Jackson keeping a level head
In 1988, Grace Jackson became the first Jamaican woman to run 400 metres in a time faster than 50 seconds.
These days, some believe that Shericka Jackson, the youngest Jamaican to go sub 50, could be the first from this track-mad nation to break 49 seconds. Despite the speculation and her bronze-medal runs at last year's World Championships in Beijing and this year's Olympic Games, the younger Jackson is keeping a level head.
"Nothing is impossible, but sometimes it takes patience," postulated Jackson, who turned 22 mere weeks before taking third at the Olympics. The University of Technology student was just 21 when she zoomed around the track in 49.99 seconds to secure third place in Beijing. "If I do break 49 seconds, that would be a bonus," she admitted, "but for now, I am just focused on getting things right in training."
In Rio de Janeiro, she bashed a chunk off that 49.99 personal best and took it down to 49.83 in the 400 metres semi-finals. Her third sub-50 came in the final at 49.85.
The former Vere Technical star isn't putting the cart carrying fast time and more medals before the horse.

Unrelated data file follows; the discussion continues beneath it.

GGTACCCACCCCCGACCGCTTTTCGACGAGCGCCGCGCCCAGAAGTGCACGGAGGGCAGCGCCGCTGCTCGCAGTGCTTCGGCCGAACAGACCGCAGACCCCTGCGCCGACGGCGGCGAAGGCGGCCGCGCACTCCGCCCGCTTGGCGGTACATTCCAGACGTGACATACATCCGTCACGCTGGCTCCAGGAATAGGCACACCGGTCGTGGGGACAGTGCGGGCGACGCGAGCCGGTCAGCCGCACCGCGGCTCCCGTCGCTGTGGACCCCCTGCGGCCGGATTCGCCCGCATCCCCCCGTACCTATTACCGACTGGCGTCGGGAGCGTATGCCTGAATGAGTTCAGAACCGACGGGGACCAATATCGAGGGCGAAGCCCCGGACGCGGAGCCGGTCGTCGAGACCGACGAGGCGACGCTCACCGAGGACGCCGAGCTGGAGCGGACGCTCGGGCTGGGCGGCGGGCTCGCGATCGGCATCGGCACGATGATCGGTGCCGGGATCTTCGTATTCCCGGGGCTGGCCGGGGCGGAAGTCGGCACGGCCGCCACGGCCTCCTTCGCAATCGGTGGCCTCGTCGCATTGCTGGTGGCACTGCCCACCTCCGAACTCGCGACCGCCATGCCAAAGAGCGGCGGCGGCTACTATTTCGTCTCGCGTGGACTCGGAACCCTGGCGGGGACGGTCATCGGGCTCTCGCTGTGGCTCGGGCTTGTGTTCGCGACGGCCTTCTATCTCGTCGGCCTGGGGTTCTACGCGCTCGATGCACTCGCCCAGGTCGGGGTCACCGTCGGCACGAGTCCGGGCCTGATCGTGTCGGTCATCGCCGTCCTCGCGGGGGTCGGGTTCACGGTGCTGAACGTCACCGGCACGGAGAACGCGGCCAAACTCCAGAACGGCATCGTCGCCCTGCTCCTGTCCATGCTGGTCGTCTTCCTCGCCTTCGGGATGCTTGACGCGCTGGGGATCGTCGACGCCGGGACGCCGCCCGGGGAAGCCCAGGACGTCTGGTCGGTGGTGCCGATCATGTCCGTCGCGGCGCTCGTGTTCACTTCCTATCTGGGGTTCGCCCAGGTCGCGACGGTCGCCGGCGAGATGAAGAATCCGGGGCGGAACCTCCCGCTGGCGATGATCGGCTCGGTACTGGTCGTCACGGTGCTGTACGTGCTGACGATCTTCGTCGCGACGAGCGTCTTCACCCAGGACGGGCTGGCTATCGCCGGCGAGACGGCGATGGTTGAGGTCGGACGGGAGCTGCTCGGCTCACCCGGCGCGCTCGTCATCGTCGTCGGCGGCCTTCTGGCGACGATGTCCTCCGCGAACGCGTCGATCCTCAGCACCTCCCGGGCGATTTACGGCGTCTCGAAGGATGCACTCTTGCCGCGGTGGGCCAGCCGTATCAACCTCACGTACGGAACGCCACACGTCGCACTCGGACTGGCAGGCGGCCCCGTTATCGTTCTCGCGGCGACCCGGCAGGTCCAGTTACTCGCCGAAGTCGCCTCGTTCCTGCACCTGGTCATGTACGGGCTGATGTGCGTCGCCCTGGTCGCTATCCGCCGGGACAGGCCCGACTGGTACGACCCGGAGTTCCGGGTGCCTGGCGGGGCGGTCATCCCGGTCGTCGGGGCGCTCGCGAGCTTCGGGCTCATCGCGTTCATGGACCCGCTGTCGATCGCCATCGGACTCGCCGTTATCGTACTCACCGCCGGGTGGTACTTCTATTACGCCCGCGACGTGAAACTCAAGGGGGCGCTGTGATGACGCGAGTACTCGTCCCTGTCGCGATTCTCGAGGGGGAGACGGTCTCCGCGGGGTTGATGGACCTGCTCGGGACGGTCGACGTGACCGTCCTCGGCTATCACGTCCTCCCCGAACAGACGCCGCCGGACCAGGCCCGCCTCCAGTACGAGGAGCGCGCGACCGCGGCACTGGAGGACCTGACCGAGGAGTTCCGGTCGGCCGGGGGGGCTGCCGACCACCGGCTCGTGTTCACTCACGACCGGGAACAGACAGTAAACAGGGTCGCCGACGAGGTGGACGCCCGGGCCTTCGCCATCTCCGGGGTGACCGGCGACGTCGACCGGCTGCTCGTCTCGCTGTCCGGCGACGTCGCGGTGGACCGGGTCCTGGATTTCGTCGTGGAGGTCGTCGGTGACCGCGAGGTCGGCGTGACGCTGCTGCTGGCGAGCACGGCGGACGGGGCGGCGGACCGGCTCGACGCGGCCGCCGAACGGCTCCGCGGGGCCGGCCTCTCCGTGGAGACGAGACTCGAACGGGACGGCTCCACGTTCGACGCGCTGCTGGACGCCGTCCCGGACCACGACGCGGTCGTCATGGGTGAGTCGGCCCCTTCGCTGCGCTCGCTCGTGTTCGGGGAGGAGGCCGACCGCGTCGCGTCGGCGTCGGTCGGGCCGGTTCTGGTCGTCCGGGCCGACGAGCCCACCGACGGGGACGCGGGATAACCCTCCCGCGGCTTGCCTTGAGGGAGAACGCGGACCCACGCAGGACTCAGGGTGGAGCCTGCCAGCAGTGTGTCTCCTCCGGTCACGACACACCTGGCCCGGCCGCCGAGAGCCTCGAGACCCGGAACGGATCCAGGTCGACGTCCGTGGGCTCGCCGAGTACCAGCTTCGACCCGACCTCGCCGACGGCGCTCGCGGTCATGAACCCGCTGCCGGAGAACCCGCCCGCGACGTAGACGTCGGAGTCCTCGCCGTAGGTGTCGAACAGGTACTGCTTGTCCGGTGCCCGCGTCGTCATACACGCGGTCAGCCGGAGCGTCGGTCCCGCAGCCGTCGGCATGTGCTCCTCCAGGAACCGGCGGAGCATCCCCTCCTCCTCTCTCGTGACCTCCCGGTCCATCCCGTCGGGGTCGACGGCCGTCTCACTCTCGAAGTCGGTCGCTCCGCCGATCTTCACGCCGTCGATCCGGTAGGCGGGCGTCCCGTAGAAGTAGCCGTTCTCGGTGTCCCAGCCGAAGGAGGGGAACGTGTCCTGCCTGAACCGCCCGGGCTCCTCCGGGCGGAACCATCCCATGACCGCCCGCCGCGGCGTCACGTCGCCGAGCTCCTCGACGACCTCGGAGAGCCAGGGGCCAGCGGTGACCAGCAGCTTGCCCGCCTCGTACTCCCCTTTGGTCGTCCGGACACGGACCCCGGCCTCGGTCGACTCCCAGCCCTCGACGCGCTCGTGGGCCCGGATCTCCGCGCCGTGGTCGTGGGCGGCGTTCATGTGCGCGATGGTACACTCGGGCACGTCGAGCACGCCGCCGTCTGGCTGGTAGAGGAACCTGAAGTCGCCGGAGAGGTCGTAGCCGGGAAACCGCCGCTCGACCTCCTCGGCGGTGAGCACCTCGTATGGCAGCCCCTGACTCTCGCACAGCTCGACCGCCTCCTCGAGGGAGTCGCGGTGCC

ANYTHING IS POSSIBLE
"You can't be thinking about it (fast times) when you are not putting in the work," she resolved, "but anything is possible."
Reluctant at Vere to run the one-lap sprint, Jackson is cautiously optimistic about the event these days and joyful about her two bronze medals.
"I think I've kind of grown to love the 400 a bit more," she conceded in a November 30 interview, "and being the youngest from Jamaica to win a medal, it's a great feeling."
Previously, the youngest black-green-and-gold standard bearer to win a global 400 metre medal was Shericka Williams, with her silver at the 2008 Olympics. Williams was 23 and took another silver the following year at the Worlds. Jackson has the same coach Williams did, MVP-UTech supremo Stephen Francis, and she believes in him.
"I am there for the third year now," she related. "He's a patient person and I think he understands his athletes and he helps to develop athletes to perform at their best, especially at championships.
"So his guidance is like 100 per cent good," she professed.
The level-headed St Ann native revealed that she still has a special love for the 200 metres in which once she won a World Youth Championship bronze medal. She also pinpointed World and Olympic champions Shelly-Ann Fraser Pryce and Sanya Richards-Ross as athletes she looks up to. She admires Fraser Pryce's 'warrior spirit' and described Richards-Ross as a performer and 'a person who knows how to handle pressure'.